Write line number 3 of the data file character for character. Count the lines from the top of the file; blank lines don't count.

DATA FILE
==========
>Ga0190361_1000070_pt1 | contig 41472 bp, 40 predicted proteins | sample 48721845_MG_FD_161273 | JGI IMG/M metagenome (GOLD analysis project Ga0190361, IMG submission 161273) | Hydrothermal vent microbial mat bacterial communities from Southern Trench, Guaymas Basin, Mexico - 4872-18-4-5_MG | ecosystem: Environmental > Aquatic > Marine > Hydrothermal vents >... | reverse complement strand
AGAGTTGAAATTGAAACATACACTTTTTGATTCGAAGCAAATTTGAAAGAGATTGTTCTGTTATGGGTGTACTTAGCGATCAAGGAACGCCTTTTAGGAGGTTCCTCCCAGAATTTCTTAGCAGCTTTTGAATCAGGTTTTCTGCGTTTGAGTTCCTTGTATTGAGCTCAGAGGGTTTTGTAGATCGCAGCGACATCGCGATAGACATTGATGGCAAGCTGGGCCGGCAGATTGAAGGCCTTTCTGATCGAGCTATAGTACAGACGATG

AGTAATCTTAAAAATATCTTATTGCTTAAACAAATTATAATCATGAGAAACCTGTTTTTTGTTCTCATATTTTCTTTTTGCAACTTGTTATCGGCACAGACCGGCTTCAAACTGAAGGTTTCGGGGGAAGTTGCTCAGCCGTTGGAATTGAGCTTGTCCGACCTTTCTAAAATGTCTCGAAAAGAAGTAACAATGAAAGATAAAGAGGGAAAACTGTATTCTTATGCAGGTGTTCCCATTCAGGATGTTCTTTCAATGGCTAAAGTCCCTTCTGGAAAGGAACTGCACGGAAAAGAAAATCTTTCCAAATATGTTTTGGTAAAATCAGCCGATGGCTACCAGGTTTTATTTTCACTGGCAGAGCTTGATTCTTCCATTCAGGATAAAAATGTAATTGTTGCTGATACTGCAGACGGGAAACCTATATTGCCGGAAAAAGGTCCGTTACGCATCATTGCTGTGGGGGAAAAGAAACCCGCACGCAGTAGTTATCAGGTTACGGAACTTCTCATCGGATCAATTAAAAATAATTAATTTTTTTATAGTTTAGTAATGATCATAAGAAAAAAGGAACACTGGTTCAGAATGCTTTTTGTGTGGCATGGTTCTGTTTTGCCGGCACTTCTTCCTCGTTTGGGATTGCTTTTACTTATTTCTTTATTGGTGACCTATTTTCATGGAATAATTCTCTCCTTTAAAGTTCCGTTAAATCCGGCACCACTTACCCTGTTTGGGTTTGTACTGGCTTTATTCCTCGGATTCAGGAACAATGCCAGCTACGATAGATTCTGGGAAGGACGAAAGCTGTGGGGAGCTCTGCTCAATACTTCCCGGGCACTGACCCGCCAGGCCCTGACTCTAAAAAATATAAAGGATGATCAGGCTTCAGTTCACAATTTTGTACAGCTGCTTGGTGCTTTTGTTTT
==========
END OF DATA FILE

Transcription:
AGTAATCTTAAAAATATCTTATTGCTTAAACAAATTATAATCATGAGAAACCTGTTTTTTGTTCTCATATTTTCTTTTTGCAACTTGTTATCGGCACAGACCGGCTTCAAACTGAAGGTTTCGGGGGAAGTTGCTCAGCCGTTGGAATTGAGCTTGTCCGACCTTTCTAAAATGTCTCGAAAAGAAGTAACAATGAAAGATAAAGAGGGAAAACTGTATTCTTATGCAGGTGTTCCCATTCAGGATGTTCTTTCAATGGCTAAAGTCCCTTCTGGAAAGGAACTGCACGGAAAAGAAAATCTTTCCAAATATGTTTTGGTAAAATCAGCCGATGGCTACCAGGTTTTATTTTCACTGGCAGAGCTTGATTCTTCCATTCAGGATAAAAATGTAATTGTTGCTGATACTGCAGACGGGAAACCTATATTGCCGGAAAAAGGTCCGTTACGCATCATTGCTGTGGGGGAAAAGAAACCCGCACGCAGTAGTTATCAGGTTACGGAACTTCTCATCGGATCAATTAAAAATAATTAATTTTTTTATAGTTTAGTAATGATCATAAGAAAAAAGGAACACTGGTTCAGAATGCTTTTTGTGTGGCATGGTTCTGTTTTGCCGGCACTTCTTCCTCGTTTGGGATTGCTTTTACTTATTTCTTTATTGGTGACCTATTTTCATGGAATAATTCTCTCCTTTAAAGTTCCGTTAAATCCGGCACCACTTACCCTGTTTGGGTTTGTACTGGCTTTATTCCTCGGATTCAGGAACAATGCCAGCTACGATAGATTCTGGGAAGGACGAAAGCTGTGGGGAGCTCTGCTCAATACTTCCCGGGCACTGACCCGCCAGGCCCTGACTCTAAAAAATATAAAGGATGATCAGGCTTCAGTTCACAATTTTGTACAGCTGCTTGGTGCTTTTGTTTT